The southern African state of Lesotho is home to some of the world’s richest archaeological remains, including what CNN describes as a “network of caves” that harbor “dinosaur footprints and millennia-old rock paintings.” The site holds a special meaning for the Basotho people, whose annual pilgrimage to the caves has caught the attention of the world.
David Coplan, professor emeritus of social anthropology at the University of Witwatersrand in South Africa, has described the pilgrimage as a sacred and free experience, which gives the Basotho people an opportunity to relate with their ancestral past.
“It’s the key to religion in southern Africa. God is very high, and he may not be able to see you looking down from such a perch. But your ancestors know who you are and they’re interested in you, and they will funnel the blessings in their direction,” the professor intimated.
While an ancestral pilgrimage such as this may be seen as the preserve of believers in ancient spiritual and cultural traditions, CNN’s research reveals that the caves attract persons from all religious denominations. Christians can be seen worshiping alongside traditional Zulu healers on these sacred grounds.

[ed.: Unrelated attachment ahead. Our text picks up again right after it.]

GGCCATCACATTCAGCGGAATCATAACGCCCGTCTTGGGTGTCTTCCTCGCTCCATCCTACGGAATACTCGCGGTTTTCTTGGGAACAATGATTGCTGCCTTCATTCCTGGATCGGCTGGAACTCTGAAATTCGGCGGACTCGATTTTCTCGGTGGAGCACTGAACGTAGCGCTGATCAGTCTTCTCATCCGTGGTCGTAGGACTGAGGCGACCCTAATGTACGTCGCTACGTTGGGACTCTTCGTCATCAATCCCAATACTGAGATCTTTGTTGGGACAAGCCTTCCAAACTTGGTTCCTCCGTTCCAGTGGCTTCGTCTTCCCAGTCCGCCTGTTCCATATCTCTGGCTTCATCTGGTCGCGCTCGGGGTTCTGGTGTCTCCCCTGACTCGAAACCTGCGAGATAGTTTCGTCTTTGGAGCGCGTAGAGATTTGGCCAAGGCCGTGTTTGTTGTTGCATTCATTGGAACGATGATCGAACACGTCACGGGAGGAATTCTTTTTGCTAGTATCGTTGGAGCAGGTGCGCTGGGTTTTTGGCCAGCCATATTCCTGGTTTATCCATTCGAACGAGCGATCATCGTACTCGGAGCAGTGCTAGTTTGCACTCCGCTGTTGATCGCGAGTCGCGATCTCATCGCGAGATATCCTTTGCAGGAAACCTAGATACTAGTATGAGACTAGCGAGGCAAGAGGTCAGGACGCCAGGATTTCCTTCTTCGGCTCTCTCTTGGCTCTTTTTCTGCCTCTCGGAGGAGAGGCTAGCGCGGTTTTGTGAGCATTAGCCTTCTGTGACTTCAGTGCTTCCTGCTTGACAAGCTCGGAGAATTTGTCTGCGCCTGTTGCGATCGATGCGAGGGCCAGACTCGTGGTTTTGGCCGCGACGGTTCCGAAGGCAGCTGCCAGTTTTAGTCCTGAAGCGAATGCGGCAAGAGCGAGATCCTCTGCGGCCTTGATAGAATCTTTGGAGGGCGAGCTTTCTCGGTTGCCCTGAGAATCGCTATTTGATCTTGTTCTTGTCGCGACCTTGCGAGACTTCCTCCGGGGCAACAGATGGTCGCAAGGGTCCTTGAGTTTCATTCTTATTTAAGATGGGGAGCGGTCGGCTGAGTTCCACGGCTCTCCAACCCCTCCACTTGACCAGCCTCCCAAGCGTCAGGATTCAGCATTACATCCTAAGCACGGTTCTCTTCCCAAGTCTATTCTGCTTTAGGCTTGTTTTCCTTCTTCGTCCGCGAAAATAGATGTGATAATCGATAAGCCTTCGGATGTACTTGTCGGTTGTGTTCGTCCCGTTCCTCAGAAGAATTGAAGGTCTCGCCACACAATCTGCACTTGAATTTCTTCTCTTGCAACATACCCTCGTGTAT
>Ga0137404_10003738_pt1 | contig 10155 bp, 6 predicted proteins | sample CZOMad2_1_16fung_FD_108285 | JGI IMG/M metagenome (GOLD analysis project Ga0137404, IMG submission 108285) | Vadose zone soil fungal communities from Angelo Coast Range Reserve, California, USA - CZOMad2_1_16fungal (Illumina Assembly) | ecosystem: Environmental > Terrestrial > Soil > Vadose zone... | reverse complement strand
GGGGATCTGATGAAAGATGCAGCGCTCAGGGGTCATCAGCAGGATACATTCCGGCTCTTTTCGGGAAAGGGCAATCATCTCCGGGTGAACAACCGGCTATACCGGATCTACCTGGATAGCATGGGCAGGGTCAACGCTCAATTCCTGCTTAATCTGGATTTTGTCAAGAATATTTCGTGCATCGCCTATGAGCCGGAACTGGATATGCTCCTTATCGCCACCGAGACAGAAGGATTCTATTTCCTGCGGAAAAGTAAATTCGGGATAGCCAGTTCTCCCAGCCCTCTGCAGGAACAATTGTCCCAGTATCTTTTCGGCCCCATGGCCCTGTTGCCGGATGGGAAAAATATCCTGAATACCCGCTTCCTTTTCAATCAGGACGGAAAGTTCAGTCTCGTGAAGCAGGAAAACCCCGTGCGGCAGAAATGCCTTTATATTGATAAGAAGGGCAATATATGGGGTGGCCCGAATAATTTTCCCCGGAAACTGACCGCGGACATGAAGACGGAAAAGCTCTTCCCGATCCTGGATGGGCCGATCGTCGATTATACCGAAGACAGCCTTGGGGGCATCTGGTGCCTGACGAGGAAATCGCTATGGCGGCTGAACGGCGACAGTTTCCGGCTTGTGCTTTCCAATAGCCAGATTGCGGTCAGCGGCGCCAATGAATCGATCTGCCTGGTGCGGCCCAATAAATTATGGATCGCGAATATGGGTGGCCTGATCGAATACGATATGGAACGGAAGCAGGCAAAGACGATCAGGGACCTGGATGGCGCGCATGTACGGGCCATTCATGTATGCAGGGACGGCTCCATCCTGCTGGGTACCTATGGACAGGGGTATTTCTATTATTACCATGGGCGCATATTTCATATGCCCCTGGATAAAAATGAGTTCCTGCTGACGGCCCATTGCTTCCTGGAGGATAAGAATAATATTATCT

Pieter Jolly – an expert in the rock paintings of the indigenous people who first inhabited present-day South Africa – argues that the artwork inscribed on the walls bears a richly spiritual significance. Jolly explains:
“Much of [the art] relates to trance experiences, so unrealistic-looking figures, animals, strange creatures. The major focus of San painting was to depict the spirit world. The paintings acted as a window into the spirit world for people who had not ‘tranced’ and had not experienced what shamans had. When they went into a trance, which was achieved largely through dancing and rhythm and clapping of women, they felt as if they had transformed into certain animals of power,” he revealed.
“When you go into the spirit world – which is where you go in a trance – you go there to fight evil spirits that are bringing discord or illness or death in the community, you are safeguarded by that animal’s power. Another world existed, a spiritual world, behind the rock face.”
Even as the Lesotho caves are revered as a site to bridge the gap between the secular and spiritual world, concerns loom over the dilapidated state of many ancient paintings and rock faces. Without efforts to protect the caves from further damage, an important anchor of Basotho heritage could one day be lost to history.